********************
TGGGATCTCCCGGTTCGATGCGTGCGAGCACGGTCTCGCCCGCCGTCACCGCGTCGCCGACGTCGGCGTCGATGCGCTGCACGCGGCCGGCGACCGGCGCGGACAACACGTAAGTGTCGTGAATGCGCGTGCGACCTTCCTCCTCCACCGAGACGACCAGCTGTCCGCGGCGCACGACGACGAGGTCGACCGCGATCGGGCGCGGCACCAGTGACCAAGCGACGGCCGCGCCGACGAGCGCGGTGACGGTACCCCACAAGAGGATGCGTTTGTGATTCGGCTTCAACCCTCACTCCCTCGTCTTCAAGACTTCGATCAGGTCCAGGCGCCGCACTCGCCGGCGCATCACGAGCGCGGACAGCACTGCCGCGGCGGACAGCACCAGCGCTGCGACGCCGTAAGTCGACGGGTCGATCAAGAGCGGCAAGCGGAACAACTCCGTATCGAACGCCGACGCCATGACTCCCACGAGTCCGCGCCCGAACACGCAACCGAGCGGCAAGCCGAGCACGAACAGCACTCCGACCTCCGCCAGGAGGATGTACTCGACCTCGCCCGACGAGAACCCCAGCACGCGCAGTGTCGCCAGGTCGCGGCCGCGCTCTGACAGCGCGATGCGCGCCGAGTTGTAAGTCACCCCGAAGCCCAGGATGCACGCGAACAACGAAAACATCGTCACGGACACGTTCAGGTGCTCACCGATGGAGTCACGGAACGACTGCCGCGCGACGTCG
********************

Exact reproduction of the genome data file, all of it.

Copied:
TGGGATCTCCCGGTTCGATGCGTGCGAGCACGGTCTCGCCCGCCGTCACCGCGTCGCCGACGTCGGCGTCGATGCGCTGCACGCGGCCGGCGACCGGCGCGGACAACACGTAAGTGTCGTGAATGCGCGTGCGACCTTCCTCCTCCACCGAGACGACCAGCTGTCCGCGGCGCACGACGACGAGGTCGACCGCGATCGGGCGCGGCACCAGTGACCAAGCGACGGCCGCGCCGACGAGCGCGGTGACGGTACCCCACAAGAGGATGCGTTTGTGATTCGGCTTCAACCCTCACTCCCTCGTCTTCAAGACTTCGATCAGGTCCAGGCGCCGCACTCGCCGGCGCATCACGAGCGCGGACAGCACTGCCGCGGCGGACAGCACCAGCGCTGCGACGCCGTAAGTCGACGGGTCGATCAAGAGCGGCAAGCGGAACAACTCCGTATCGAACGCCGACGCCATGACTCCCACGAGTCCGCGCCCGAACACGCAACCGAGCGGCAAGCCGAGCACGAACAGCACTCCGACCTCCGCCAGGAGGATGTACTCGACCTCGCCCGACGAGAACCCCAGCACGCGCAGTGTCGCCAGGTCGCGGCCGCGCTCTGACAGCGCGATGCGCGCCGAGTTGTAAGTCACCCCGAAGCCCAGGATGCACGCGAACAACGAAAACATCGTCACGGACACGTTCAGGTGCTCACCGATGGAGTCACGGAACGACTGCCGCGCGACGTCG